The U.S. Department of the Treasury has recently set out the principles for net-zero financing and investment. These principles represent a set of voluntary guidelines that outline best practices for financial institutions committed to achieving net-zero emissions. The principles are applicable to financial institutions and the broad ecosystem of stakeholders that shape how voluntary net-zero commitments by financial institutions are developed, implemented, assessed, and communicated, particularly in the U.S.
The principles focus on financial institutions' scope 3 financed and facilitated greenhouse gas emissions. The principles are designed to be adaptable to the strategy, business model, size, client base, products and services, and fiduciary, regulatory, and legal obligations of a financial institution. The principles are expected to evolve over time as climate science and climate-related strategy and risk management improve. The principles outline that financial institutions should:
- declare intent to work toward the reduction of greenhouse gas emissions in line with limiting the global average temperature increase to 1.5°C; this commitment should be accompanied by the development and execution of a net-zero transition plan.
- consider transition finance, managed phase-out, and climate solutions practices when deciding how to realize their commitments.
- establish credible metrics and targets for all relevant financing, investment, and advisory services.
- assess client and portfolio company alignment to their targets and to limiting the global average temperature increase to 1.5°C.
- align engagement practices—with clients, portfolio companies, and other stakeholders—to their commitments.
- develop and execute an implementation strategy that integrates the goals of their commitments into relevant aspects of their businesses and operating procedures.
- establish robust governance processes to provide oversight of the implementation of their commitments.
- account for environmental justice and environmental impacts in the context of activities associated with their net-zero transition plans.
- be transparent about their commitments and progress toward them.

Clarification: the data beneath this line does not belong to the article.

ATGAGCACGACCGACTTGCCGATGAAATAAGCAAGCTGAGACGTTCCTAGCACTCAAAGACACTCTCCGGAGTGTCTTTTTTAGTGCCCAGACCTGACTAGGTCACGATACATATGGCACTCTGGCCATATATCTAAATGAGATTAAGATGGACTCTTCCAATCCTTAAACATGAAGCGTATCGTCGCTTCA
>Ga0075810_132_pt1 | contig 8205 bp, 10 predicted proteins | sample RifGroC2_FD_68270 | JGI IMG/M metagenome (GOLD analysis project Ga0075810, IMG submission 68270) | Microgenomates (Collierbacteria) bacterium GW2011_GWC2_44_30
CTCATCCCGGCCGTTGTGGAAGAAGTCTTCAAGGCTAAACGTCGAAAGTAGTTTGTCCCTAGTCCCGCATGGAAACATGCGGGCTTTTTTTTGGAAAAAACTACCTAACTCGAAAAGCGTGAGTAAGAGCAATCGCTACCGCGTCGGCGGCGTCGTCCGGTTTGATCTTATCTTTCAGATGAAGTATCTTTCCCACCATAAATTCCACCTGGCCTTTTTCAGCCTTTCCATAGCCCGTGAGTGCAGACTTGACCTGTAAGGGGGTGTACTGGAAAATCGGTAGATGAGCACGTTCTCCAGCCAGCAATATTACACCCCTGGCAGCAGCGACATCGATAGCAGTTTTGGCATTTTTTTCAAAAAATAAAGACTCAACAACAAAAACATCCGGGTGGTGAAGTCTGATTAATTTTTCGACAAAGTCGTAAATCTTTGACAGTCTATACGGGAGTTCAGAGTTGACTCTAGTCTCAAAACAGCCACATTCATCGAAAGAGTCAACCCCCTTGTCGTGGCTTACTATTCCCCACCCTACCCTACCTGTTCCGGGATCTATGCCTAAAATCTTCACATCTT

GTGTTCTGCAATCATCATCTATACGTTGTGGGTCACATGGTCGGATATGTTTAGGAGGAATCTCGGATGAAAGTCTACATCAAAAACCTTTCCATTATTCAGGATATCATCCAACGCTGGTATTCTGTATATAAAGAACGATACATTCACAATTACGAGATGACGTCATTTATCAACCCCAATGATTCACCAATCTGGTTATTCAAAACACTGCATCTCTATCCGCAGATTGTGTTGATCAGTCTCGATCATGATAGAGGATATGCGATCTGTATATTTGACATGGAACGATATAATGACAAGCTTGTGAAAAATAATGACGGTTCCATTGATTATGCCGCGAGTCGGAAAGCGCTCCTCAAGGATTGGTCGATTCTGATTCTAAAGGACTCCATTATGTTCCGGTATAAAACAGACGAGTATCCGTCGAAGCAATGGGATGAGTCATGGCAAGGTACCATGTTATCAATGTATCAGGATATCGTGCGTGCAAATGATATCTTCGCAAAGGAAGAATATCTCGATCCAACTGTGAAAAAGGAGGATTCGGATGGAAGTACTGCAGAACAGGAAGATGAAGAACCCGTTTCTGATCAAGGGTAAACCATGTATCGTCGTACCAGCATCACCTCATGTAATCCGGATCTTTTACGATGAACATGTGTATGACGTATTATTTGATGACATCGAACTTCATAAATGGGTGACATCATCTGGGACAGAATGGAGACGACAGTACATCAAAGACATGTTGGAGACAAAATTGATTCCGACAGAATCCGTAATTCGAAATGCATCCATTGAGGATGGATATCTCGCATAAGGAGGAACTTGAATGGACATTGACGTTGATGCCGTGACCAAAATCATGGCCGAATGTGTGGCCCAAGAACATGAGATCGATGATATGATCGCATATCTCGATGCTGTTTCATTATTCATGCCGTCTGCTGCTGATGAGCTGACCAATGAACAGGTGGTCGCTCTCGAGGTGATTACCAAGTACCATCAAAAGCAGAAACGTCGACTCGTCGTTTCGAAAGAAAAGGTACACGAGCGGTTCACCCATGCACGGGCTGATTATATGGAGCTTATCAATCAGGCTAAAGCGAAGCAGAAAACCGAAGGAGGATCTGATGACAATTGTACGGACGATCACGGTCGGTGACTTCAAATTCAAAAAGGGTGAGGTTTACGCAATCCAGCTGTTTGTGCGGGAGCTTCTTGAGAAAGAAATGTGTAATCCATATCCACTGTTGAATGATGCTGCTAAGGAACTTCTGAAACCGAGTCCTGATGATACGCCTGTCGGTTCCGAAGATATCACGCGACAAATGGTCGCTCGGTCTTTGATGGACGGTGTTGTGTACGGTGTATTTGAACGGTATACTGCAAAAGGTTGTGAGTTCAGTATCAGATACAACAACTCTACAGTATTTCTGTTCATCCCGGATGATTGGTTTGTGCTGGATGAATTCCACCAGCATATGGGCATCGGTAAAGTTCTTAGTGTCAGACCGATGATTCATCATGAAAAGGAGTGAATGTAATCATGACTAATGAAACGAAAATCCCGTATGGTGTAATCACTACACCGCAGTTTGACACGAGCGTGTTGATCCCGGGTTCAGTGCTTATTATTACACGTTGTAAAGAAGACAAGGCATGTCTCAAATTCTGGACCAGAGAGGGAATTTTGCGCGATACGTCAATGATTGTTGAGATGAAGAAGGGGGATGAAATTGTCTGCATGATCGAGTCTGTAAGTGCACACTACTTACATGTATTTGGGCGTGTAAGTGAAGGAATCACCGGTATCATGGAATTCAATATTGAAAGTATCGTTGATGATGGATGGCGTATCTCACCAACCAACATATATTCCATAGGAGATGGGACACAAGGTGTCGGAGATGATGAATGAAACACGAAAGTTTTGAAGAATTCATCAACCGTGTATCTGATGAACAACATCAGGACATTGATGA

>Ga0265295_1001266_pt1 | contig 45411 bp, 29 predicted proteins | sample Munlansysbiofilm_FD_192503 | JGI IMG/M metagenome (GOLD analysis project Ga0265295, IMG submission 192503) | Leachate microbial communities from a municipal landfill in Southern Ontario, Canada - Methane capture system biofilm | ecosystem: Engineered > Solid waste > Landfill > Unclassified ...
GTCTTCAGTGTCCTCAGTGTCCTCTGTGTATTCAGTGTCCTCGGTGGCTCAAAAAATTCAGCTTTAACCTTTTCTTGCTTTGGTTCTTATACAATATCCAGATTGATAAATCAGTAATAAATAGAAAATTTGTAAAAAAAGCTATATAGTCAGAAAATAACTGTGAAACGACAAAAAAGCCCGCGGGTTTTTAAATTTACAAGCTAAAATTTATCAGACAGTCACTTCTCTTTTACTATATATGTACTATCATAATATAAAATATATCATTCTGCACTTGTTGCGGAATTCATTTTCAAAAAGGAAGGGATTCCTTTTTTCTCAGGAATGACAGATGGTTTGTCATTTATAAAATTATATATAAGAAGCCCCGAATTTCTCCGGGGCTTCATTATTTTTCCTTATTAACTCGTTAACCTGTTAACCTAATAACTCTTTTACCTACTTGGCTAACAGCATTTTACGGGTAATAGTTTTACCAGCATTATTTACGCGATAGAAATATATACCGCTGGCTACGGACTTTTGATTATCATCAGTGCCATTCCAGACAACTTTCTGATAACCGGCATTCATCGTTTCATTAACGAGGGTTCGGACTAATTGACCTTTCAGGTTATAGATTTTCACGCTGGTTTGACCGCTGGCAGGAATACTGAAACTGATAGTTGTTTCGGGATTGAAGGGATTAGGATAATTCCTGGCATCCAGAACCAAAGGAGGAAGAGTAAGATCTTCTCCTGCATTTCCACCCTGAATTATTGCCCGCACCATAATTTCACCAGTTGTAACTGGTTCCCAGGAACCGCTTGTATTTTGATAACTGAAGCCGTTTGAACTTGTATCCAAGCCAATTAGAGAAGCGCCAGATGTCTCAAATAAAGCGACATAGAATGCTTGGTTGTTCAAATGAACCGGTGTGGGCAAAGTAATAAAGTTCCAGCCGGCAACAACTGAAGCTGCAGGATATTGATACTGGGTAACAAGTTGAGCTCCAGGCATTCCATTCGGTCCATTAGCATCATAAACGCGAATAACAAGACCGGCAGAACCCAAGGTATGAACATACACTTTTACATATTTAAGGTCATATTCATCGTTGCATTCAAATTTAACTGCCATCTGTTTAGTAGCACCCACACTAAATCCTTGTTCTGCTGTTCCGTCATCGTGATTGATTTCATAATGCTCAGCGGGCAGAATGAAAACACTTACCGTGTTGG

Finally, financial institutions should determine in what format to publish information about their commitments in light of evolving practices. Regardless of format, such information should be made easily accessible to stakeholders, such as in a regular publication or periodic filings. In addition, to improve accountability, enable system-wide assessment, and improve comparison with peers, financial institutions should consider reporting relevant information to resources that aggregate and disseminate this information.
Visit Moody's Analytics Climate and ESG Risk Microsite to learn how you can proactively incorporate climate and ESG insights into your risk assessment process.
Related Link: Principles for Net-Zero Financing
Keywords: Americas, US, Banking, ESG, Climate Change Risk, Net-Zero Transition, GHG Emissions, Scope 3 Emissions, Climate Risk, US Treasury
Hasan leads Moody’s Analytics ESG methodology development. He is expert on carbon transition, nature related risks and is a guest lecturer at ESSEC Business school on sustainable finance.
Dr. Denton provides industry leadership in the quantification of sustainability issues, climate risk, trade credit and emerging lending risks. His deep foundations in market and credit risk provide critical perspectives on how climate/sustainability risks can be measured, communicated and used to drive commercial opportunities, policy, strategy, and compliance. He supports corporate clients and financial institutions in leveraging Moody’s tools and capabilities to improve decision-making and compliance capabilities, with particular focus on the energy, agriculture and physical commodities industries.
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